China food makers get taste for Latvia

Take note – story published 8 years ago

Latvia and China are able to take next steps to expand cooperation, said Latvian President Andris Bērziņš upon meeting with a visiting Chinese delegation Monday.

The delegation from China is here to see about possible cooperation in the foods sector, specifically, the importing of food products from Latvia. Agriculture Minister Janis Dūklavs also attended on the Latvian side.

The delegation, including Shanghai municipal officials and the management of China's Bright Food concern, cited their interest in working with Latvian food producers. The concern is a large food group, including agriculture, food processing, food distribution firms and several well-known brands in China.

Bērziņš , referring to his meeting with the Chinese prime minister in Milan last year, said that the visit is a proof that Latvia and China are ready to make the next steps to expand cooperation, in which production of agricultural and food products play a significant role because Latvia is known for its high quality and organic food. "I will do my best to support expansion of the existing contacts between both countries and creating new ones," the president said.

Representatives of Bright Food said that the concern's goal is to become China's leading and most comprehensive foods group with international competitiveness and brands, known as a producer of safe, healthy and good quality products. In the coming 3-5 years the concern plans to become one of the 5-8 Shanghai-based corporations with a global network and trans-border operations, hoping to earn a position among the world's top 500 companies.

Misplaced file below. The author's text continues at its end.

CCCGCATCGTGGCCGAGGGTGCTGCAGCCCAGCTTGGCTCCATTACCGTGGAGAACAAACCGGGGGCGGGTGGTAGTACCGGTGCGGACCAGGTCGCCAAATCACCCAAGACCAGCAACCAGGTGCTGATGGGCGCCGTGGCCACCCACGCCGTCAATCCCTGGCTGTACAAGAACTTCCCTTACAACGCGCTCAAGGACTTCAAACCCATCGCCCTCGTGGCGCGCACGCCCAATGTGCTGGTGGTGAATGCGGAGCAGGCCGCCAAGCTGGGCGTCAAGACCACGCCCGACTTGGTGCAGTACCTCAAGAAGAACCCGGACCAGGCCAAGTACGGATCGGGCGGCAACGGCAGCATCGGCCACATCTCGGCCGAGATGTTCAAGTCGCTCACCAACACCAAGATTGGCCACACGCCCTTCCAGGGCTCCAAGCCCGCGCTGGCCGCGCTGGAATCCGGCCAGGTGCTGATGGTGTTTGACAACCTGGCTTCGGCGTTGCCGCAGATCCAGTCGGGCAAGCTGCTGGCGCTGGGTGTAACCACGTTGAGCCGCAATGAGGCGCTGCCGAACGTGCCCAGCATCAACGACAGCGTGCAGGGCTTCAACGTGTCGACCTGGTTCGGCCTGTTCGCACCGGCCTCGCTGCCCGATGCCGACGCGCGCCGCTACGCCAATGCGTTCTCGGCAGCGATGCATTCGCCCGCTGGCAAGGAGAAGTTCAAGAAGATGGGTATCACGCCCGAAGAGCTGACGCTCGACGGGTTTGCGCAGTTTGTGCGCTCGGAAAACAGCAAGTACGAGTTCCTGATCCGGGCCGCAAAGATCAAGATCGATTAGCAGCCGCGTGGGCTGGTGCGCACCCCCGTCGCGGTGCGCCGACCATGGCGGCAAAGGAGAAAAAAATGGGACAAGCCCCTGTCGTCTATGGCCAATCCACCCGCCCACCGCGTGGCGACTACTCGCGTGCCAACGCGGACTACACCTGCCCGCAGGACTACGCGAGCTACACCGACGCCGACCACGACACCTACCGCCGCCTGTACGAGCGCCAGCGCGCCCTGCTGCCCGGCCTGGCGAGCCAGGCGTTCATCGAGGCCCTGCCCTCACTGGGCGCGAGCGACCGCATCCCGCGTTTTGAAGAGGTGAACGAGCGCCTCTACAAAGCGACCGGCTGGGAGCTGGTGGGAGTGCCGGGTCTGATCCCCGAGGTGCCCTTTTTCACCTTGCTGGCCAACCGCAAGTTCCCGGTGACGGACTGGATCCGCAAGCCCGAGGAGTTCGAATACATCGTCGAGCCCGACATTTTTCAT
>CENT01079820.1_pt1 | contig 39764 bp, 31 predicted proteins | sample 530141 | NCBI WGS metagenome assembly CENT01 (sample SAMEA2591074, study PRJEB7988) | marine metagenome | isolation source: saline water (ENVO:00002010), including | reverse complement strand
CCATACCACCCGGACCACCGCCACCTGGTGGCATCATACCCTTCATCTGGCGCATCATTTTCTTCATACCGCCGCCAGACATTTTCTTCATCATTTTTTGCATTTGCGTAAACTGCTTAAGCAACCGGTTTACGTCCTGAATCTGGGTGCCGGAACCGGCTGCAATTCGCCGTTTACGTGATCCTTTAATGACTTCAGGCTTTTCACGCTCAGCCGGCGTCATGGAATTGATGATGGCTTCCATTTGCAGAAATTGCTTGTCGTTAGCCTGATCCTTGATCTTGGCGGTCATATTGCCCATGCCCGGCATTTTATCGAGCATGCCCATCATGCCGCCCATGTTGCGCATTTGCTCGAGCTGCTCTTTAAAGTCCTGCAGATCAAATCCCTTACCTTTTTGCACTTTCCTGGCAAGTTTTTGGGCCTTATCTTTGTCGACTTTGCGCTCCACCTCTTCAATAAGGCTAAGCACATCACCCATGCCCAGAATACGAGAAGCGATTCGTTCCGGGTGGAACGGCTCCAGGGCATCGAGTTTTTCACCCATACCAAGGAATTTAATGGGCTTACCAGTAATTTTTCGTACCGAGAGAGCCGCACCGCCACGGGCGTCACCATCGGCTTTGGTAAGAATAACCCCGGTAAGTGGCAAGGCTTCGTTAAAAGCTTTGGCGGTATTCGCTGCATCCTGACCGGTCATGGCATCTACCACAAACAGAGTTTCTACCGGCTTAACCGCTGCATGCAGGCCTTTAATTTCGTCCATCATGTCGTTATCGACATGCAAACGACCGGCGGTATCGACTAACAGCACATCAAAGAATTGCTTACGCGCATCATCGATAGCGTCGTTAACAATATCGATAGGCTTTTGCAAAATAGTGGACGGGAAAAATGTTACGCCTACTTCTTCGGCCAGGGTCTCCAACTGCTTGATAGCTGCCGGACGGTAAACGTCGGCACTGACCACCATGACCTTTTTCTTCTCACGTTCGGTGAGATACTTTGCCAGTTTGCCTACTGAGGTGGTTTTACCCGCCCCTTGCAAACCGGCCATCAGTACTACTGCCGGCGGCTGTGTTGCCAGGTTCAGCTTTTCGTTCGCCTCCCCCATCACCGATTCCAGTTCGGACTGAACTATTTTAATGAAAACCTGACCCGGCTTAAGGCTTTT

Bērziņš said that it is important for Latvia to continue strengthening political contacts with China to create preconditions for cooperation in economy, education and culture. Increasing its exports to China, Latvia wants to achieve more products with higher added value.

Food safety auditors from China have already begun inspecting some Food Union plants including the combined business of two Latvian dairy companies -- Rigas Piena Kombinats (RPK) and Valmieras Piens, to determine compliance of Food Union products with export certificate requirements.

In January-October 2014, Latvia exported to China agricultural, food and fish products worth 5.2 million euros. Most of this amount – 79.6 percent or 4.2 million euros – were frozen berries. Latvian timber exports to China are also growing fast and reached 42.5 million euros in the first 10 months of last year. Latvia exports to China mostly round timber, sawn timber and furniture.

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